Russell Smith was born March 19, 1950, Alert Bay. At the Northeast Coast of Vancouver Island, Alert Bay is part of the Kwakwaka''wakw territory that reaches the adjacent mainland and covers the many Islands in between. The Kwakwaka'wakw - 'speakers of Kwakwala' - or Kwakiutl nations, are the Northwest's masters of art and drama. They traditionally spent half their year living with family clans, and half the year within secret societies. These societies performed masked dances in winter ceremonies, which overshadowed the pageantry and spectacle of all the other potlatching nations of the pacific coast. In fact, the seclusion of the Kwakiutl's many inlets and island communities allowed Russell's people to continue potlatching in secret during Canada's oppressive ban of the potlatch from 1885 until 1951.
 
Russell is the direct descendant of six chieftain bloodlines. His mother, Elizabeth Abraham of the Thunderbird Clan, was a great maker of button blankets and a keeper of her family''s oral history and genealogy. She taught Russell and his brothers the traditions of Kwakiutl social order and language. Russell's paternal grandfather, Hope Island Chief Jerry Brown, was a historically noted Kwakiutl Chief. He was so faithful in his adherence to Kwakiutl tradition that he was arrested and imprisoned for potlatching in 1922.
 
Russell began woodcarving in 1968. Within a year Bill Holm, the renowned artist and leading authority on Northwest Coast Native Art, asked him to assist in the restoration of a southern Kwakiutl Longhouse at the Pacific Science Centre in Seattle which opened in 1971. In the early 1970's, with the encouragement of cousin Lloyd Wadhams, Russell began working with precious metals. During 1973-4 studied woodcarving under the instruction of Doug Cranmer and Larry Rosso at the Vancouver Museum. In 1977 he learned the art of repousses from Bill Reid, Gerry Marks, Phil Janze and the English goldsmith, Peter Page. He has gone on to create stunning pieces in gold, silver, and copper.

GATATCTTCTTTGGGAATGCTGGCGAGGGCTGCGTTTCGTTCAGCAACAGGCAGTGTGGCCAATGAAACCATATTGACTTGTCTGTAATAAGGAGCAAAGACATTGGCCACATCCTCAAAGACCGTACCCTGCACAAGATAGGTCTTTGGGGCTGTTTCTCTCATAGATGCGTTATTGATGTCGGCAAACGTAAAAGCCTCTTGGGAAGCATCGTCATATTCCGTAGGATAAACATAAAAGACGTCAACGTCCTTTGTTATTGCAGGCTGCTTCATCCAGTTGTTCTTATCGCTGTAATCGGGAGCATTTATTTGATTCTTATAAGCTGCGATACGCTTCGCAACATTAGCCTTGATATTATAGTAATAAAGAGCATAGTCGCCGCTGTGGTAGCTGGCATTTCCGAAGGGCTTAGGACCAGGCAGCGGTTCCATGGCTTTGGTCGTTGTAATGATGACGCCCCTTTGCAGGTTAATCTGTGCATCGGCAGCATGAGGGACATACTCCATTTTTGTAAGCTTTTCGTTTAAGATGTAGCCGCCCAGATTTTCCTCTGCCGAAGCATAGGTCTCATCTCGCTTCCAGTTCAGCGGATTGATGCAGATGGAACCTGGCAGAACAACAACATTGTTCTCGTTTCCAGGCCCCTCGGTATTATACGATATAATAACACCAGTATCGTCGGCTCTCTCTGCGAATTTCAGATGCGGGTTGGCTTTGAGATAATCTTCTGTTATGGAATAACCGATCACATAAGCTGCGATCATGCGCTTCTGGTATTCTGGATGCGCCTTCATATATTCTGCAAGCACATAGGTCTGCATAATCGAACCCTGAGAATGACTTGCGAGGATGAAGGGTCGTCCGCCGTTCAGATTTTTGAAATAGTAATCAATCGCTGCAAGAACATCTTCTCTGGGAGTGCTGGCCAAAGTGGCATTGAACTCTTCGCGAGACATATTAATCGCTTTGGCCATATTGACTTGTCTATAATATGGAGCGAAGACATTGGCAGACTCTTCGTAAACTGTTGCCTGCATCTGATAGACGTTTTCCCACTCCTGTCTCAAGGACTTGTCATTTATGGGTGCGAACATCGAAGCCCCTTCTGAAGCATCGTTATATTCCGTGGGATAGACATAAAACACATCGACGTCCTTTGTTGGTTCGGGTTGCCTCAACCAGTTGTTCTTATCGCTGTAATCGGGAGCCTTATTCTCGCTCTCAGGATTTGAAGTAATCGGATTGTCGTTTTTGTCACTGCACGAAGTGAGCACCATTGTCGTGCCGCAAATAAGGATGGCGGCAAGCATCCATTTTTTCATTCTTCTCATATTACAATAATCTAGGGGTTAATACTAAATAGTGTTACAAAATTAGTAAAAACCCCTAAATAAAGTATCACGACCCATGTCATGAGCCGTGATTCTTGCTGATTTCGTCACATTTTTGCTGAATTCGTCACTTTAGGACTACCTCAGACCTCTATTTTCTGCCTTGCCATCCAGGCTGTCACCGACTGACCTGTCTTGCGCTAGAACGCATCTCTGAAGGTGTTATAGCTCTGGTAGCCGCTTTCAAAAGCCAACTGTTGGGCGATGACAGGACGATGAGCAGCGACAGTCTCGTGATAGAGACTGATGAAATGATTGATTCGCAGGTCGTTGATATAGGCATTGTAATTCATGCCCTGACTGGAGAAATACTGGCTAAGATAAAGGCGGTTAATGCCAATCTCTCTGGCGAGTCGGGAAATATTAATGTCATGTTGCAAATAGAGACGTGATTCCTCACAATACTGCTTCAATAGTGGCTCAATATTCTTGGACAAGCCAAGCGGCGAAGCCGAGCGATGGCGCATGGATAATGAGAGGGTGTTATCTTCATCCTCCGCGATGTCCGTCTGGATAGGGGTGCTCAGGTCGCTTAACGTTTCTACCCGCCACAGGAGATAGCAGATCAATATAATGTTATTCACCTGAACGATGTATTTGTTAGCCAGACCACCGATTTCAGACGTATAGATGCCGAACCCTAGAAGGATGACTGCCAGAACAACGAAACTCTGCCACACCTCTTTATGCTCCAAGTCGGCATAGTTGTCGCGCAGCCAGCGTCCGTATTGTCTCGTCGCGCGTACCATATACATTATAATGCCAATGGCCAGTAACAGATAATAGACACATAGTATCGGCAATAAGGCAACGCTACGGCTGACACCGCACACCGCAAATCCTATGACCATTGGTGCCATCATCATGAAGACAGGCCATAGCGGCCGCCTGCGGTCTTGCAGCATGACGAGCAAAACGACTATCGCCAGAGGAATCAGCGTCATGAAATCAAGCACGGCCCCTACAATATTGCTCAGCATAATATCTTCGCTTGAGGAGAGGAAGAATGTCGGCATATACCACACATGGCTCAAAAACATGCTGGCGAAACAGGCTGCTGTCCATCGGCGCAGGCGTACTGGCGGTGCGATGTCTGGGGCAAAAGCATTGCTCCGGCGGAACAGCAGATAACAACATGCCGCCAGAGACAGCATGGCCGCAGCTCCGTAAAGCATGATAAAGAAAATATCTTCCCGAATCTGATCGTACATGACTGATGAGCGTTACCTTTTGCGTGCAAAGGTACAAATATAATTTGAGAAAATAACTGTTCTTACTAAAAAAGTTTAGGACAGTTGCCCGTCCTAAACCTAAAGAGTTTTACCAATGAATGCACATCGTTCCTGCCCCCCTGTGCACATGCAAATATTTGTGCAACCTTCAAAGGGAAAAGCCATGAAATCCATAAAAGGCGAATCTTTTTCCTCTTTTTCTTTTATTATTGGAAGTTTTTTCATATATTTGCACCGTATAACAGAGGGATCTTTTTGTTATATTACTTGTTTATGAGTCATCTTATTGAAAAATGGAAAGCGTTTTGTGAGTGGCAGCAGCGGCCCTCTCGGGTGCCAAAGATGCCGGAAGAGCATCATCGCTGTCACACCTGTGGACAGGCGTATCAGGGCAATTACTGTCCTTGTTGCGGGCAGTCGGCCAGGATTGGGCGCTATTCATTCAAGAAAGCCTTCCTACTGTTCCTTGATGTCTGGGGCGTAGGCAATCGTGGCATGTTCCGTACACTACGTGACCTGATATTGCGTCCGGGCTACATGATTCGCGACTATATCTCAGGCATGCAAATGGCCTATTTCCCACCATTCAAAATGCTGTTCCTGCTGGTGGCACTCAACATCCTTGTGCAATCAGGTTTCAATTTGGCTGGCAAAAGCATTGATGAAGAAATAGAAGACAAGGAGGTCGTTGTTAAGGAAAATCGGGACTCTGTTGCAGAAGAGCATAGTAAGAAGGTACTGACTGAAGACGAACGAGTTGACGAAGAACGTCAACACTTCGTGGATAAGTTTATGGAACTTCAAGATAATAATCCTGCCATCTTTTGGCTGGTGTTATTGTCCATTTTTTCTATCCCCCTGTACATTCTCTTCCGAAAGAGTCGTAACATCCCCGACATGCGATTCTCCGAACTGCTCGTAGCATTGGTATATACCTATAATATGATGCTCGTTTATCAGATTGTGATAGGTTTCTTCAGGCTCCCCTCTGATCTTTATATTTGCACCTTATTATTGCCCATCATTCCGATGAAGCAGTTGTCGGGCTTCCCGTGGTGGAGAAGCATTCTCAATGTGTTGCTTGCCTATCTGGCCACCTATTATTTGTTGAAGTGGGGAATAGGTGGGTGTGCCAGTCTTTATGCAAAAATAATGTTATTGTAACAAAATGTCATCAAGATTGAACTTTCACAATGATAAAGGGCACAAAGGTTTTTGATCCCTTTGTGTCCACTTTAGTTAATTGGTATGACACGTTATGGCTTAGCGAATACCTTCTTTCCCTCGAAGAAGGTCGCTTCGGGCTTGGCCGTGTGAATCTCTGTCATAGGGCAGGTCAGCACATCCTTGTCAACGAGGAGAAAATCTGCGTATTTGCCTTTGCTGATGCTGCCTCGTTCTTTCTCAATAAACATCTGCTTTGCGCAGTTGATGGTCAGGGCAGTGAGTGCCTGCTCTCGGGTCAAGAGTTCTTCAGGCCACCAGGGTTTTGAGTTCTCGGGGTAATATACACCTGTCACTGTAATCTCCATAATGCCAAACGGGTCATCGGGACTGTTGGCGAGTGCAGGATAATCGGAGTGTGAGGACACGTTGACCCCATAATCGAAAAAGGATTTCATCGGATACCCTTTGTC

Russell has studied extensively the ancient and traditional designs of his Kwakiutl heritage. From a deep fountain of stories, songs, dances, legends, spirits, and mythical creatures, Russell recreates images in wood, ivory, paint, and precious metals. In each creation a vision stands revealed. Recording the History of the Kwakiutl in a perpetual re-enactment of natural order and harmony, Russell imprints his singular powerful style onto totem poles, masks, bowls, rattles, frontlets, drums, jewellry and canvas.
 
A number of apprentice carvers and jewellers have learned from Russell's inimitable style. He has a twenty-year collection of photographs and slides of the most exquisite pieces housed in museums and private collections throughout the continent; and, in his quiet and unassuming manner he generously and eagerly shares his knowledge of the art. Since earliest childhood, Russell participated in traditional dance forms. Now skilled in performing numerous masked dances and ceremonial songs, he has performed as far abroad as Japan. Today the works of Russell Smith are housed in private and public collections around the world.

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John  Spence

 

Artist First Nation Born
John  Spence Salish Vancouver, BC, CANADA, 1970
 
John was born in North Vancouver, British Columbia on January 10, 1970. He is Salish from the Killer Whale clan.
 
He learned to carve wood first from Peter Charlie and Richard Baker. Having liked that he moved on to the fine work of jewellry carving. He learned the craft from renowned artist's Terrence Campbell and Stan Joseph.

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Robert Stanley

 

Artist First Nation Born
Robert  Stanley Tsimishian Kinclith, BC, CANADA
 
Robert Stanley was born in Kincolith along the Nass River in Northern British Columbia, Canada. He is a member of the Nishga/Tsimshian Nation and takes the Killerwhale as his family crest. Robert is part of an artistic family and joined his father, Murphy Stanley, in the late 1970's at an open air museum named 'Ksan, a representation of a Gitksan Village of the 1800's. This prestigious Native art school is located in Hazelton, British Columbia. 'Ksan is where Robert's father received his masters certificate in carving. Robert enjoys working in all mediums including wood, paper and especially silver and gold. Presently, Robert strictly carves semi and precious metals on a full-time basis.

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Virgil Stanley

 

Artist First Nation Born
Virgil Stanley Nisga'a